When his uniform cases had been removed from the guard's van, Halfhyde took a cab to Devonport and the dockyard gates in Fore Street, to be immediately absorbed into the atmosphere of the Navy. Devonport, like Portsmouth, like Chatham in the Nore Command, was a sailor's town. Here the fleet was everything, the military garrison a thing of the second rank. The libertymen from the ships in port filled the streets, overflowing from the public houses in carousing groups. Some of the men wore sennit hats, others round caps, and others again the peaked caps of petty officers. There were gnarled able seamen with faded blue collars and a full quota of gold good-conduct badges on their left arms; men with beards, men clean-shaven, men with years of service behind them, and youngsters starting their first commission afloat. Looking from the dark interior of the cab, Halfhyde noted the ship-names on the black, gold-lettered cap ribbons: Inflexible, Agincourt, Calliope — known to the fleet as "Hurricane Jumper" after making out to sea from Apia in Samoa into the jaws of a hurricane to seek safety in open water while less prudently commanded ships succumbed — Arethusa, Trafalgar, Royal Oak, and many more, honoured names that over the years had carried the White Ensign across every ocean of the world. Some of the roistering sailors had women on their arms; others, alone, stopped occasionally in their lurching progress to take a swig from a bottle. As Halfhyde's cab swayed on, police appeared, supported by the military: they blew whistles and shouted for the roadway to be cleared; and from the distance behind him Halfhyde heard the skirl of the pipes and the beat of the drums. He ordered the cabbie into the roadside, to wait. Past him came a Highland regiment, proud men in hackled bonnets with kilts aswing around weather-hardened knees. The air was filled with the sound of the pipes and drums playing "The Campbells Are Coming." Carried proudly aloft behind them were the Queen's and regimental colours, the latter bearing the battle honours. When the rearguard had gone past down Fore Street and under the dockyard gate, Halfhyde ordered his cabbie to proceed again, past Miss Agnes Weston's Royal Sailors' Rest by the dockyard gate. At the gate he gave his name and that of his ship to the constable on duty and was saluted through to the offices of the commander-in-chief. Before moving on, he leaned out of the window again.
"The Scots — are they embarking for foreign service?"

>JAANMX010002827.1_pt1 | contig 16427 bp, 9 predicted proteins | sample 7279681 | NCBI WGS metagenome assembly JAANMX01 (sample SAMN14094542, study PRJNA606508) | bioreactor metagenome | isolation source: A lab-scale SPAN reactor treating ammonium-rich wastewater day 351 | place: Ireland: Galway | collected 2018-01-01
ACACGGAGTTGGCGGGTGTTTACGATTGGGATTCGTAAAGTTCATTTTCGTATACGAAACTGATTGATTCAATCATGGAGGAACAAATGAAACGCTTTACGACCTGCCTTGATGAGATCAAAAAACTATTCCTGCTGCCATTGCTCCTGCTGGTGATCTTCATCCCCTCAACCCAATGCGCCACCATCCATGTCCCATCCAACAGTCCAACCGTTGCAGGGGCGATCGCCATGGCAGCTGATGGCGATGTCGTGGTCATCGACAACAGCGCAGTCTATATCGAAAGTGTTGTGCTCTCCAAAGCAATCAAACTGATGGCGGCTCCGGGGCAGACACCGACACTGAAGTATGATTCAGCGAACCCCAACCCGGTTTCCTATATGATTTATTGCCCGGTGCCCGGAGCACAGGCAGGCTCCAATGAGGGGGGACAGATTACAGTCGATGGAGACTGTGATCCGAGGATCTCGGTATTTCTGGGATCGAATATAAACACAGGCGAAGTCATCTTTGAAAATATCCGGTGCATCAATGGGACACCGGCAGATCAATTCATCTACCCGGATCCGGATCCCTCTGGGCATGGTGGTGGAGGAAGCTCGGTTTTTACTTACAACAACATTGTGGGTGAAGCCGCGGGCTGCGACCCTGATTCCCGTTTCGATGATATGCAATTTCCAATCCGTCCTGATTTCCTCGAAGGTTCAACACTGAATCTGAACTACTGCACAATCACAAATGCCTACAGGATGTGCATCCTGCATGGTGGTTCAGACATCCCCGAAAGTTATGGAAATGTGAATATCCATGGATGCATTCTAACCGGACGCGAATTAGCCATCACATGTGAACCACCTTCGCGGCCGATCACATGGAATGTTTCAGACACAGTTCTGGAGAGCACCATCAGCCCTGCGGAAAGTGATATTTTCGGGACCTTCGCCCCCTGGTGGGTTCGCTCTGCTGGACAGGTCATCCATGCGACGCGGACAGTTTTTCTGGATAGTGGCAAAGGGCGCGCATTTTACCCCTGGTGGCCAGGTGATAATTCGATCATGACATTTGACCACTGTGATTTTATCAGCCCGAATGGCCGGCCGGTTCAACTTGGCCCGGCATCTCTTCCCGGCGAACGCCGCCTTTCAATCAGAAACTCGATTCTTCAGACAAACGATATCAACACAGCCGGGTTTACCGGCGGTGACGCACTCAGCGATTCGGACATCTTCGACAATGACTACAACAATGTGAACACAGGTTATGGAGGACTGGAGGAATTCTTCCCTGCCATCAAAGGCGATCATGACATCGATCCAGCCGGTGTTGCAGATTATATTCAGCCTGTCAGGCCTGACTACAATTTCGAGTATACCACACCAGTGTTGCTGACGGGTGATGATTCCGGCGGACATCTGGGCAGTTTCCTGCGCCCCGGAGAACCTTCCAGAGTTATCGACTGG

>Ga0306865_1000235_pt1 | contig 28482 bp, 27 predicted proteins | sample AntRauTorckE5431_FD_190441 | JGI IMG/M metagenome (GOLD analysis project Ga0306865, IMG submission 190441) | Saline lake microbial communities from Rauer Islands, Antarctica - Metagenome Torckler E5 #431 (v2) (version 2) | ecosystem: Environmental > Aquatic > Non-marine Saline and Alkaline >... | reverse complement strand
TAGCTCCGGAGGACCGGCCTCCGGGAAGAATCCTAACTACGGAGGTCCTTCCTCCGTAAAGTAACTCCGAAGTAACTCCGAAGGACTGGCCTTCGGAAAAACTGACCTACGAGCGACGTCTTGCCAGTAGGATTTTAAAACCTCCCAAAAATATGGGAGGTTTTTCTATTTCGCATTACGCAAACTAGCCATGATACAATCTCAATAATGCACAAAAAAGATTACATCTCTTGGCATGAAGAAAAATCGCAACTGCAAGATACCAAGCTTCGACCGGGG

"Yessir. Bombay, sir, and the North-West frontier. The Malabar's lying off in the Sound, sir, to take them from tenders."
Halfhyde nodded and signalled the cabbie to move on. After the troopship sailed out of Plymouth Sound, there would be many seasick Scots and the pipes would lie silent — to the delight of the Sassenachs among the Malabar's crew. Bowling over the dockyard cobbles, Halfhyde sniffed the smells appreciatively — the tar and the rope, the canvas that still lingered from the old sailing navy, the salt of the sea blown inshore from the Sound and the Hamoaze — the waters sailed by Drake when he went out to sweep the Channel clear of the great Armada and save England as surely as Nelson had, later. Halfhyde hummed to himself:
Take my drum to England, hang et by the shore,
Strike et when your powder's runnin' low;
If the Dons sight Devon, I'll quit the port o' Heaven ...
The cab stopped: port had been reached, but it was not heaven. Emerging from the cab, Halfhyde was saluted by a sentry of the Royal Marine Light Infantry and by the sergeant of the guard, to whom he gave his name and errand. Inside the commander-in-chief's building he was met by the flag lieutenant.
Halfhyde gave a slight bow. "At your service. Am I to report to the commander-in-chief in person, or to the chief of staff?"
"The former, who shall see you presently. My office is at your disposal meanwhile."
Halfhyde nodded his thanks, and followed the immaculate flag lieutenant along a green-painted passage. In the flag lieutenant's office Halfhyde asked the question he had been dying to ask ever since he had received that urgent telegram: "Do you know what this is all about? I refer to the fact of my special duties."
"I do, but I must leave the telling of it to the admiral." The flag lieutenant, who gave his name as Newton-Andrews, smiled understandingly. "You've had a damned long journey from Yorkshire, and you've been speculating."
"I have, very busily. And then there's the ship herself. The Prince Consort has a poor reputation in a sea-way. I'm pleased enough to have an appointment afloat, but —"
"But you can think of more modern battleships?"
"You have it precisely, Mr Newton-Andrews. I know the Prince Consort's reputation, as I say. Apart from anything else, she's said to be dangerous when in company with other ships if she should be so unwise as to exceed ten knots. Ten knots is not fast ... and speaking of reputations, I have my own to consider."
"Your reputation for insubordination, Mr Halfhyde?" The flag lieutenant's eyebrows shot up. "I should hardly think that worth preserving."
"No. My reputation as a seaman and a ship-handler."
"Not a reputation famed for its tact."
"I am not a tactful man. God failed to grant me that grace," Halfhyde said, half mockingly.
"Nevertheless, I would advise tact with the admiral, and some concealment of the irritation which is said to afflict you when in the presence of senior officers —"
"Only some senior officers, not all. I have the greatest respect for Captain Bassinghorn, and to that extent I am delighted to be joining his command." Halfhyde stared into the flag lieutenant's eyes, coolly. "Mr Newton-Andrews, you appear to know a great deal about me."
"You are not precisely a retiring officer, Mr Halfhyde."
"Only a half-pay one, from time to time — as, it seems, you know."
Excerpted from Halfhyde and the Guns of Arrest by Philip McCutchan. Copyright © 1976 Philip McCutchan. Excerpted by permission of McBooks Press, Inc..